About 200 people whose lives were disrupted by the Saturday night tornado attended a town hall meeting Thursday night in Oaklawn to get some answers from public officials about how the cleanup is going.
There are no deadlines for when debris must be removed from storm-damaged properties, they were told. And so far no federal money has been allocated to help with the cleanup.
The EF-3 tornado caused extensive damage in the Oaklawn neighborhood and adjacent Pinaire Mobile Home Park. Spirit AeroSystems, Boeing and Hawker Beechcraft also suffered heavy damage.
Some of those attending the meeting at the Oaklawn Activity Center, 4904 S. Clifton, said they attended to get an update on the status of the cleanup.
Emergency Manager Randy Duncan said county crews hauled 101 truck loads of debris from the damaged area on Thursday — up from the 51 loads that were hauled a day earlier.
Sheriff Robert Hinshaw said there have been seven arrests in the area since the tornado. Though none of the arrests was for looting, Hinshaw said, that may have been the intent of at least some of the suspects before they were taken into custody on other charges.
Some of those attending the meeting came with specific questions:• Is there a limit on the length of tree limbs that can be left by the curb for pickup by the county?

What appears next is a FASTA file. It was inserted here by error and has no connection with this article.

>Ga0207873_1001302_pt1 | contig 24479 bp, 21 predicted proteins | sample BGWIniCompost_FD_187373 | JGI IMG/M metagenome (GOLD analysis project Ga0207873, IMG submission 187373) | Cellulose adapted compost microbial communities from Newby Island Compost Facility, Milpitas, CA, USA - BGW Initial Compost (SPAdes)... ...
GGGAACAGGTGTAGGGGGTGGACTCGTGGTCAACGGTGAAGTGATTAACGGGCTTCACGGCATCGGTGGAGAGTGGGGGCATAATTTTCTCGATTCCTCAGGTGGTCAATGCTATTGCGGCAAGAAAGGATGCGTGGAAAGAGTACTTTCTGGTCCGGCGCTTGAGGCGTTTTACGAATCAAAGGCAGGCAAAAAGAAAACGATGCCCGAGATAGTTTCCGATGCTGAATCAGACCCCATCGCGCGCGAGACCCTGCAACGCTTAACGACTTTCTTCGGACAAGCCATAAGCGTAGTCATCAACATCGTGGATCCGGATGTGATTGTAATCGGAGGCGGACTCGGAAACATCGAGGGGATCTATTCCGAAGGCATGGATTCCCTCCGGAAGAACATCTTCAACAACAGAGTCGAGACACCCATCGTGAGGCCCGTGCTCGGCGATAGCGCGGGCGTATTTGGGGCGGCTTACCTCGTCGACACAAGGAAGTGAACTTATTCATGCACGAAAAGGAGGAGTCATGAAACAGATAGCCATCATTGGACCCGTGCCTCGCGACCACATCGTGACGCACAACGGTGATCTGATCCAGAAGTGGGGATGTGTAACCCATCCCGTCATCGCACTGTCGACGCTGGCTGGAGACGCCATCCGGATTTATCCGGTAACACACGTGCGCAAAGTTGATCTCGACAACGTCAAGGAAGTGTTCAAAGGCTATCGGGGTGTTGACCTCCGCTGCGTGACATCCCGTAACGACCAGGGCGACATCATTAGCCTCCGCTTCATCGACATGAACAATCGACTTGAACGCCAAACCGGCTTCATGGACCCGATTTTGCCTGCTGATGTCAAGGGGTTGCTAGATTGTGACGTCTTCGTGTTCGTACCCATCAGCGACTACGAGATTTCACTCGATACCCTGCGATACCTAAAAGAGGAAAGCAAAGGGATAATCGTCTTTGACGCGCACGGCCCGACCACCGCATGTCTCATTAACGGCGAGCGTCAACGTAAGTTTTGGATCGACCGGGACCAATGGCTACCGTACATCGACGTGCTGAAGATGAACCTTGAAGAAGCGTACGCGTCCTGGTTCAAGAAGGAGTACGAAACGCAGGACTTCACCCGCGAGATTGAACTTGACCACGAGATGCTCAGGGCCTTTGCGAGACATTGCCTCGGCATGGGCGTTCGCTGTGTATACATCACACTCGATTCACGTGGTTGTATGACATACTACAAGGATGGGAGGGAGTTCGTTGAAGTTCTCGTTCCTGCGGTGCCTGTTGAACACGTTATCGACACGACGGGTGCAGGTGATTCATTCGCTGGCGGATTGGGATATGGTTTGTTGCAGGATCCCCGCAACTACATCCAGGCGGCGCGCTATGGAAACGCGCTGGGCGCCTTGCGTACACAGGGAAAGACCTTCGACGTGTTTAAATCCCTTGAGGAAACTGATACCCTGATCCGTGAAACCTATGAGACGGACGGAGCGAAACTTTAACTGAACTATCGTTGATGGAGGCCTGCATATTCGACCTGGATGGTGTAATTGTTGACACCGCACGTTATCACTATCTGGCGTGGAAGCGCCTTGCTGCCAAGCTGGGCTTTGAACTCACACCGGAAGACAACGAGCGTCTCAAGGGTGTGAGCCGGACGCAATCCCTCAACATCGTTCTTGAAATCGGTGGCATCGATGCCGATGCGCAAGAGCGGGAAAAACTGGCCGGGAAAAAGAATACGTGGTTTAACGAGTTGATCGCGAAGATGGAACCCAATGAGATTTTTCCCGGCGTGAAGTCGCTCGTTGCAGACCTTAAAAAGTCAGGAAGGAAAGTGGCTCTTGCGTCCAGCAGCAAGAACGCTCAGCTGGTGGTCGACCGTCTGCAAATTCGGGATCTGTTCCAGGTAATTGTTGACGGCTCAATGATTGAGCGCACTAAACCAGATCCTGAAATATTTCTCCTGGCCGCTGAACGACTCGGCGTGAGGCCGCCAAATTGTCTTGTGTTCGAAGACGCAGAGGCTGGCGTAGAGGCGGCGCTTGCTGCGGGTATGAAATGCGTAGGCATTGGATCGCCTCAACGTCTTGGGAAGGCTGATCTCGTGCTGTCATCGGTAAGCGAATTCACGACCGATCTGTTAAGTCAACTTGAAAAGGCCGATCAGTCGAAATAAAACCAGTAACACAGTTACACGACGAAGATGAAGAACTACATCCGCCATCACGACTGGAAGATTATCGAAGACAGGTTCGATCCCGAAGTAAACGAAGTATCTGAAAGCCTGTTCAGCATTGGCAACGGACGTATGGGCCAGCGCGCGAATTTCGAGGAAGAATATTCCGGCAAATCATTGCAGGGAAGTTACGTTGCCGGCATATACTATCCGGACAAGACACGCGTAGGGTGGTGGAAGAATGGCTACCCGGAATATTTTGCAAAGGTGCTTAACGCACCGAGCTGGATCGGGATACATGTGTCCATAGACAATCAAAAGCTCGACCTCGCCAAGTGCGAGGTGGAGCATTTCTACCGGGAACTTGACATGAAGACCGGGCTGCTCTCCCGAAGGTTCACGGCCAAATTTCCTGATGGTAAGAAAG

“If you can carry it or drag it, it’s OK,” said Bob Dix, a member of the Oaklawn Improvement District Board of Directors.
Although there is no limit on the size of limbs, Dix said, it’s important to not mix trees with other trash.
“We have a burn permit for trees only,” he said.
“Only if it’s conventional lumber,” he said. “A few nails we can live with.”• How long do residents have to salvage property from their damaged homes?
Duncan said no deadlines have been set.
“We’re not going to come in an haul your stuff away yet,” he said.• Will residents be eligible for federal disaster aid?
Duncan said residents may soon be eligible for low-interest Small Business Association loans. But first, he said, the county has to show that there were at least 25 homes or businesses that suffered losses that were 40 percent or more uninsured.
“I’m confident we’re headed in that direction,” he said.
“We don’t have anything for you right now, but we are seeking that information,” Duncan said.
One man in the audience said a front-end loader dumped a pile of debris on his driveway right after the tornado, and his neighbors mistakenly thought it was a makeshift dump. Duncan referred him to those involved in the cleanup.
Chrissy Hart, whose rented home was destroyed by the tornado, said after the meeting that most of her questions about the cleanup had been answered.
She said was surprised to learn that FEMA wasn’t providing financial assistance those who lost property in the tornado. She said she was happy to know the main rule for storm cleanup: Trees and limbs get stacked by the curb, while all other trash goes into trash bins.